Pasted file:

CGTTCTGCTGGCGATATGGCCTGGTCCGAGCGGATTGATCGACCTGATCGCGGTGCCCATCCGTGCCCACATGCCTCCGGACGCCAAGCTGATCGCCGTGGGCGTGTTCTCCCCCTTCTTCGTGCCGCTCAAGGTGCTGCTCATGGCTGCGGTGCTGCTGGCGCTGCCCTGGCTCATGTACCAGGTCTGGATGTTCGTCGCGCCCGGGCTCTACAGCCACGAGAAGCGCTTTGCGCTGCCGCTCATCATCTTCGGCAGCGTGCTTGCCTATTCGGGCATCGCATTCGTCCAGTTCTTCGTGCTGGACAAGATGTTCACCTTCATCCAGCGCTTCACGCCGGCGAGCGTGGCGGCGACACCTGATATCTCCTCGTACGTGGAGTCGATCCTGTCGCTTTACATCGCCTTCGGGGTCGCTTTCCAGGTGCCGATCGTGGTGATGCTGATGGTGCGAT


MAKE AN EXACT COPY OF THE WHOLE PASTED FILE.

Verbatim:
CGTTCTGCTGGCGATATGGCCTGGTCCGAGCGGATTGATCGACCTGATCGCGGTGCCCATCCGTGCCCACATGCCTCCGGACGCCAAGCTGATCGCCGTGGGCGTGTTCTCCCCCTTCTTCGTGCCGCTCAAGGTGCTGCTCATGGCTGCGGTGCTGCTGGCGCTGCCCTGGCTCATGTACCAGGTCTGGATGTTCGTCGCGCCCGGGCTCTACAGCCACGAGAAGCGCTTTGCGCTGCCGCTCATCATCTTCGGCAGCGTGCTTGCCTATTCGGGCATCGCATTCGTCCAGTTCTTCGTGCTGGACAAGATGTTCACCTTCATCCAGCGCTTCACGCCGGCGAGCGTGGCGGCGACACCTGATATCTCCTCGTACGTGGAGTCGATCCTGTCGCTTTACATCGCCTTCGGGGTCGCTTTCCAGGTGCCGATCGTGGTGATGCTGATGGTGCGAT